One of the most vexing problems for global companies and their lawyers is how to identify, collect, and use electronically stored information in e-discovery without ending up in jail or facing huge fines. The most obvious problem is that countries have very different laws about personal privacy, often developed in reaction to their unique histories especially if that history included repressive regimes where personal information was used to identify and kill dissidents.
At the Georgetown Advanced E-Discovery Institute Friday panel, "First Do No Harm: Preserving and Admitting Foreign ESI," panelists offered analysis and advice on this challenging topic, which becomes more difficult by the day as the world becomes increasingly "smaller" with the explosion of inexpensive mobile devices and communication options.
The panelists brought a rich range of experience to the discussion. Shira Scheindlin, a U.S. District Court judge in the Southern District of New York, previously worked as a prosecutor, commercial lawyer, and as a special master. Kenneth Rashbaum, an attorney and principal at Rashbaum Associate, moderated the 75-minute program, held at The Ritz-Carlton Tysons Corner, in metropolitan Washington, D.C. He previously worked at Fios Inc.; Sedgwick, Detert, Moran and Arnold; and as a Kings County District Attorney. London-based Jonathan Armstrong is a partner at Duane Morris, and a host of the firm's TechLaw10 podcast series. He previously was a partner at Eversheds. Matthew Knouff is general counsel and e-discovery counsel at Complete Discovery Source. Attorney Stephanie Mendelsohn is director of corporate records and e-discovery at Genentech, and formerly was a partner at Reed Smith. Fernando Pinguelo, is a trial lawyer and chair of Norris McLaughlin & Marcus' Cyber Security & Data Protection Group, and serves as an adjunct professor at Seton Hall University Law School, where he teaches an e-discovery course.
The stakes of international e-discovery are high, said Rashbaum, kicking off the discussion. But, he cautioned, failure to admit ESI that has cost millions of dollars to collect, review, and produce is most often "a self-inflicted wound," he said, quoting a statement recently made by then-Magistrate Judge Paul Grimm (who today will be elevated to full judge status in the Maryland U.S. District Court).
But Rashbaum was preaching to an educated choir when he polled the large audience, most raised their hands to indicate that they have been dealing with overseas ESI. At the heart of cross-border e-discovery challenges is the reality that personal data is viewed differently from country to country, and "personal data has a value in Europe that is protected by law," explained Armstrong. While there are different litigation systems worldwide, the practice areas that currently generate e-discovery quandaries usually boil down to three: employment, data privacy, and data protection. Complicating matters even more, when it comes to privacy laws, there is "different enforcement, even within Europe," in addition to the "contrasting approaches" taken by Europe and the U.S. Fueling the challenge, he said, is the "increased militancy of defendants and subjects."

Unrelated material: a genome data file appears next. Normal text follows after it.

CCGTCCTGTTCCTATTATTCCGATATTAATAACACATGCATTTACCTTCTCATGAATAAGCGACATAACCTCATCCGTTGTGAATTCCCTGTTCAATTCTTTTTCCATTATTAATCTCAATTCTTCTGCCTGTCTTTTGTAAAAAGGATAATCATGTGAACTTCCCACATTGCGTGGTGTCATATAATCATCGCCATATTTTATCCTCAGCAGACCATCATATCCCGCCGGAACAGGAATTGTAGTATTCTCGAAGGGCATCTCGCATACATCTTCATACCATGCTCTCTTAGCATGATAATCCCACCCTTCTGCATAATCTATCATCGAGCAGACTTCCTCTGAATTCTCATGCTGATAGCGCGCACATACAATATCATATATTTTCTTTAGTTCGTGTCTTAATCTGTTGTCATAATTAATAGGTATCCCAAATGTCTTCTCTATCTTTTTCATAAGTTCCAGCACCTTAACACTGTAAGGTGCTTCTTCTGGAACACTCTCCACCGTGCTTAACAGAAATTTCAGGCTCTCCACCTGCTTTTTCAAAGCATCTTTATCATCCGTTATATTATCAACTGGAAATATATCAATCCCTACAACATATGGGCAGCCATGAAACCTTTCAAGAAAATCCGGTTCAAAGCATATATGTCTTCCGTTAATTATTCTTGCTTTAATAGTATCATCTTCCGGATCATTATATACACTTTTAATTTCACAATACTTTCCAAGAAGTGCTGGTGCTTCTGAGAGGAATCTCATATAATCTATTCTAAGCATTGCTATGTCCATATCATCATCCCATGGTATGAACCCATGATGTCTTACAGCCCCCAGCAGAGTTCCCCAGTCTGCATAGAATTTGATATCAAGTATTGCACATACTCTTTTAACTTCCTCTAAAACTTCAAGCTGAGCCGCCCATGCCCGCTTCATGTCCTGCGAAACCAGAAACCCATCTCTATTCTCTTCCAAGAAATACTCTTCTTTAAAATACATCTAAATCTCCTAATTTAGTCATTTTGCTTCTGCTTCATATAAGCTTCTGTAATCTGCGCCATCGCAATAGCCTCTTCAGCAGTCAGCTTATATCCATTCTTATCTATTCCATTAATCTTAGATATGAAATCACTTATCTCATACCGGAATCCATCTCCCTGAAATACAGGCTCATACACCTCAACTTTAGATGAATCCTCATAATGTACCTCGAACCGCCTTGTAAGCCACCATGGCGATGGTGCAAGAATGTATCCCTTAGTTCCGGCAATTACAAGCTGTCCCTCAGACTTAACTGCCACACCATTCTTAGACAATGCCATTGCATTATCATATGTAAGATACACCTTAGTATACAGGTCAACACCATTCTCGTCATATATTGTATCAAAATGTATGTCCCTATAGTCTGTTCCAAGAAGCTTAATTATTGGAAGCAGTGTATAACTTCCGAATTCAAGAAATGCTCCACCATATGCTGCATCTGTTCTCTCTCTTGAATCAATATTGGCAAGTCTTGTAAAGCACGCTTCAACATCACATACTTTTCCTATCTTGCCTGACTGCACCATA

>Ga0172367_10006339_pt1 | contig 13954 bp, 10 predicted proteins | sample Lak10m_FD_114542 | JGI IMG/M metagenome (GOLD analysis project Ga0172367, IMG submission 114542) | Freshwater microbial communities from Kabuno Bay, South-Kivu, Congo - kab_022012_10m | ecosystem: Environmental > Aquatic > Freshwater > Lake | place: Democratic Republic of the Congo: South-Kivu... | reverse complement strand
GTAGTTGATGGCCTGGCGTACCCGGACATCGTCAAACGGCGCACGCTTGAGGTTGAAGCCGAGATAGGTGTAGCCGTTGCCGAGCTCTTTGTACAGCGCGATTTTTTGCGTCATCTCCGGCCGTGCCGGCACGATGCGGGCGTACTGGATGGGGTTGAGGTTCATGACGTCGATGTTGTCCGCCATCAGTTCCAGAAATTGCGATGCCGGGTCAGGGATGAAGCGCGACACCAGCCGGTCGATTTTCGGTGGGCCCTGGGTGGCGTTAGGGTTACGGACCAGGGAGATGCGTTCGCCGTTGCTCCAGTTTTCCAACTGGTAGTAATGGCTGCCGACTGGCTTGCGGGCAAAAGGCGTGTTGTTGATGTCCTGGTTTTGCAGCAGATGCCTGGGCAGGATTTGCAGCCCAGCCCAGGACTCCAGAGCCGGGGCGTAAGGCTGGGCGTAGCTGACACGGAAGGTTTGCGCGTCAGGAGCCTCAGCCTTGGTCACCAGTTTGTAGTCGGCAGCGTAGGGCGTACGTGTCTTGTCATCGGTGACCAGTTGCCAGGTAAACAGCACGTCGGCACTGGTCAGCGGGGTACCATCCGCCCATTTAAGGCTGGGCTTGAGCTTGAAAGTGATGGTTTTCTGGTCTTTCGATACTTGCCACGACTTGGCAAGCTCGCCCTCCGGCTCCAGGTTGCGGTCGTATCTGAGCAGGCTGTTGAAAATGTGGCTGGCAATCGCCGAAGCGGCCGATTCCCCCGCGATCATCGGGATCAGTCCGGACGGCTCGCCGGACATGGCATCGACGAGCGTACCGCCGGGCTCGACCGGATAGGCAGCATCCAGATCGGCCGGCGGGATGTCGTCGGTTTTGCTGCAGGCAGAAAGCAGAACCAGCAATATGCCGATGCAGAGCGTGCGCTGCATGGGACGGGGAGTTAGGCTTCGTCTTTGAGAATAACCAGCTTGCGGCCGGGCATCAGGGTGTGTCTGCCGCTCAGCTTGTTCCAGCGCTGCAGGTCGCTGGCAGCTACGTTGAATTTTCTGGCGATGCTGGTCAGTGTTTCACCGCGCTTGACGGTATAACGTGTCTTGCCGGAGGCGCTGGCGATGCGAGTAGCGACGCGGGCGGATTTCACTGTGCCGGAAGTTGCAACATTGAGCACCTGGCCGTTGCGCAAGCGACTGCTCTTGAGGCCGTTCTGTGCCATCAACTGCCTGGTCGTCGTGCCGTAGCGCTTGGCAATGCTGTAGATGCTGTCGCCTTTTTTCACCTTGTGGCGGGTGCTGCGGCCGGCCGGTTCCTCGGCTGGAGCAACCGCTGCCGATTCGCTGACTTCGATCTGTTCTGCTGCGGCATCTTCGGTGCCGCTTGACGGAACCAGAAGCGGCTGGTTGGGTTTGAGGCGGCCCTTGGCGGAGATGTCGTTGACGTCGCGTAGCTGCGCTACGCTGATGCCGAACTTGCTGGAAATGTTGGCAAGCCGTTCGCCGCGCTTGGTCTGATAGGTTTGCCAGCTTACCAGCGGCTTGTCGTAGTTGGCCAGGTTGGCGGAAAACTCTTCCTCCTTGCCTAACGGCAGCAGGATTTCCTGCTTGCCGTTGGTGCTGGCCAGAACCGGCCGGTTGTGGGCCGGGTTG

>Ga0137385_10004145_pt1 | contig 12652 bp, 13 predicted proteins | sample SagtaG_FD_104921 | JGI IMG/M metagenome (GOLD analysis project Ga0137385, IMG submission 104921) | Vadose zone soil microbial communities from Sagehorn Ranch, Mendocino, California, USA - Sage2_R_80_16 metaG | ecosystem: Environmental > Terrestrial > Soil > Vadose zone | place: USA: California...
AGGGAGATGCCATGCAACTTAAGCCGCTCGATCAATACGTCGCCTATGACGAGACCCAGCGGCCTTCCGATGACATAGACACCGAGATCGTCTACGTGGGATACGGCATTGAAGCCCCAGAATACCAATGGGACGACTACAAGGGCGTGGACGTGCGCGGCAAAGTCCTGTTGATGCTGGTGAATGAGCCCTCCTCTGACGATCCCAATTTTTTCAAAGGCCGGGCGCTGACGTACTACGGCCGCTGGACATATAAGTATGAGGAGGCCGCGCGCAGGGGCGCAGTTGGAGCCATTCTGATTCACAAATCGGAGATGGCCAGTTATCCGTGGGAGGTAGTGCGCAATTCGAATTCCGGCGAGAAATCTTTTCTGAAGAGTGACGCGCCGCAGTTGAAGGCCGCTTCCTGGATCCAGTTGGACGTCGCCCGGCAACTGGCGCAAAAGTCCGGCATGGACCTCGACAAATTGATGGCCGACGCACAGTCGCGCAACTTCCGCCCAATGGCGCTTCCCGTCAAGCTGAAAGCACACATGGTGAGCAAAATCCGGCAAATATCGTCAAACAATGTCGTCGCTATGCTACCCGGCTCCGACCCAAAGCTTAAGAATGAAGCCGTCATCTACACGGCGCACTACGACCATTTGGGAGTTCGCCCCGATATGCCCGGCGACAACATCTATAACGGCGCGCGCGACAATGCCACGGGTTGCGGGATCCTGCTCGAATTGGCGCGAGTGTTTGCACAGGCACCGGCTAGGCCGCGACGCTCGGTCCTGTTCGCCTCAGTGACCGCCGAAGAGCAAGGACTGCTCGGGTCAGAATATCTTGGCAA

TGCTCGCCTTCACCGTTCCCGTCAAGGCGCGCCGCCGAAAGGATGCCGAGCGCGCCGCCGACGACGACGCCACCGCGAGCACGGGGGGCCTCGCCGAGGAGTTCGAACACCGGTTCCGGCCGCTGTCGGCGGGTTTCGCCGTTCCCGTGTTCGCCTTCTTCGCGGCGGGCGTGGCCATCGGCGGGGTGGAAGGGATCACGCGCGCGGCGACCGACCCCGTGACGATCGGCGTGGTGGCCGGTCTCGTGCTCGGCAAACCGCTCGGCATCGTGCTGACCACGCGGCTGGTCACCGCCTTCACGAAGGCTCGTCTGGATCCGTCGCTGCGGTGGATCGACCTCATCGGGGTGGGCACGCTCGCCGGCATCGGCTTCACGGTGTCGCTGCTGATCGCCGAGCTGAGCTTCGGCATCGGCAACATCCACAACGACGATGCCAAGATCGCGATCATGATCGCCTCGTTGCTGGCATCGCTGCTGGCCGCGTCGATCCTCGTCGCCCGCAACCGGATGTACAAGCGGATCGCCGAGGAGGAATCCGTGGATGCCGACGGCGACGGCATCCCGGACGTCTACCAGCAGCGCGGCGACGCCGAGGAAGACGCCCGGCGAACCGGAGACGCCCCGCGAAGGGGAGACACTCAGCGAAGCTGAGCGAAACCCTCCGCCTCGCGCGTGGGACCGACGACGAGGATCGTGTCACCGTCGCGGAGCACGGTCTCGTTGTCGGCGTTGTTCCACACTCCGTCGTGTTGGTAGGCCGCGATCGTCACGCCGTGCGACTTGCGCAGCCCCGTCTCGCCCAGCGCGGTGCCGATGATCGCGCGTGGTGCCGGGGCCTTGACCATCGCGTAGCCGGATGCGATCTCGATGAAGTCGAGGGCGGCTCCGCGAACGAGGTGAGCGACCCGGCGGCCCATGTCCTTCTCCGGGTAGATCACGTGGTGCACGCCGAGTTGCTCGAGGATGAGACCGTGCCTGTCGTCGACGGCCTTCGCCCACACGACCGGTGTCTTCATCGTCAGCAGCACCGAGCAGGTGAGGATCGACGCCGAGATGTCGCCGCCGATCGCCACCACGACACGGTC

Culture and history are key to understanding these agendas, the panelists explained. "Data privacy laws change after revolutions," said Armstrong. "Europe is a quilt of different nations with different histories. Broadly, people feel strongly when they come from a country that has a history of repression." For example, France, he said, is particularly wary of privacy regarding political sentiment; and Switzerland is queasy about data export. Hungary fiercely protects medical records privacy, because in its past, dental records were used by the Kremlin to identify dissidents, track them down, and kill them. The U.K., however, hasn't experienced that level of repression, Armstrong noted, also observing that sensitivities change as generations change.
There is an increasingly resistance of data regulators to broad investigations, he noted, and a spike in whistleblowers who report improper use of data. In 1996, the European Union has created an "Article 29 Working Party," comprised of one member from each country, that provides advice and opinions on data privacy, Armstrong noted. "It is like a frat club for data regulators."
The biggest issue facing international litigants dealing with e-discovery, said Scheindlin, is defining the trigger when parties must start saving potentially relevant data. Specifically, when does the reasonable anticipation of litigation apply when it comes to the decision to initiate a legal hold. That issue is right in Scheindlin's wheelhouse she wrote landmark opinions on this question that shaped the early development of e-discovery, including Zubulake v. UBS Warburg.
Said Scheindlin: "Preservation is not simple, even in the U.S. We don't have a statute on preservation; we have been talking about writing one, to be added to the Federal Rules of Civil Procedure, but haven't." But she noted, there is guidance from existing case law "preservation principals found in sanction cases, where people didn't do it right." But, she noted, "legal holds beyond U.S. borders [are] an alien concept."
Genentech's Mendelsohn offered some practical ways to address cross-border e-discovery. "First, and most important, start to sensitize your clients both internal and external about legal holds and what they mean.